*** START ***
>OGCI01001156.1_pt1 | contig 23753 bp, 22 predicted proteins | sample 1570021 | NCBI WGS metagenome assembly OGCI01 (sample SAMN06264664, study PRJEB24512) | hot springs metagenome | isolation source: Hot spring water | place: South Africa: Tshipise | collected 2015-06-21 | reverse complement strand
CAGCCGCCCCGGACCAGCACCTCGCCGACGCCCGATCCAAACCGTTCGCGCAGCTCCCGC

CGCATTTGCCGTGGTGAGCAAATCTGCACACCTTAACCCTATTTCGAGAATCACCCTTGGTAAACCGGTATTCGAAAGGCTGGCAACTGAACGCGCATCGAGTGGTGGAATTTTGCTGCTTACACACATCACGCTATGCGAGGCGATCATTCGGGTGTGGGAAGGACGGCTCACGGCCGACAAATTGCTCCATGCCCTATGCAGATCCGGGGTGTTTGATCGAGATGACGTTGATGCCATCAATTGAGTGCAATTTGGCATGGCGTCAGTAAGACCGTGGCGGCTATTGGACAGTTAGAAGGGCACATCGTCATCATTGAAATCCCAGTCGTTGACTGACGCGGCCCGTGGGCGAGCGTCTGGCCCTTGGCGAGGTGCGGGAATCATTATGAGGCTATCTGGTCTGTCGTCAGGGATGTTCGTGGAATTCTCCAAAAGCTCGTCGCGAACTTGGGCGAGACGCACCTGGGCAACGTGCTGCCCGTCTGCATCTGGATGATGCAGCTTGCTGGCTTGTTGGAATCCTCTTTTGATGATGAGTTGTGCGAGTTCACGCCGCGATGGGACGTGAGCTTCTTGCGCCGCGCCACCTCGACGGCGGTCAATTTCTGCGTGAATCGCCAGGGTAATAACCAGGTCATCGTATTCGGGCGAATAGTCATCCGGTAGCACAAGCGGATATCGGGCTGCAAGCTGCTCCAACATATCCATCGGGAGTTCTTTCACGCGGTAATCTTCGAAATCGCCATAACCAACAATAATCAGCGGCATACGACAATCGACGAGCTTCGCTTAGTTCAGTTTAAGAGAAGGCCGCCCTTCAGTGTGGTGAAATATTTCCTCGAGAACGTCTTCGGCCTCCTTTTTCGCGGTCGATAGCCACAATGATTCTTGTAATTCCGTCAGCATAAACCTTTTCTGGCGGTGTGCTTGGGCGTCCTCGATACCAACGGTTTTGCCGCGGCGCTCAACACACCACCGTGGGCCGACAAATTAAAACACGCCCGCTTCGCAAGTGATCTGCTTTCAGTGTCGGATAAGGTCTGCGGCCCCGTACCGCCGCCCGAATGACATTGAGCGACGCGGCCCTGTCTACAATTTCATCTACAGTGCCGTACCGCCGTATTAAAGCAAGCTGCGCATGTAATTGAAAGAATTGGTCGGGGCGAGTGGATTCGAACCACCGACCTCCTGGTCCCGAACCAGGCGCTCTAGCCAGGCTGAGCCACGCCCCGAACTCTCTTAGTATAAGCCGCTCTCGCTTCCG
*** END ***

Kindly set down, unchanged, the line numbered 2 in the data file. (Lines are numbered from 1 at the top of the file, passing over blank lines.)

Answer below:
CAGCCGCCCCGGACCAGCACCTCGCCGACGCCCGATCCAAACCGTTCGCGCAGCTCCCGC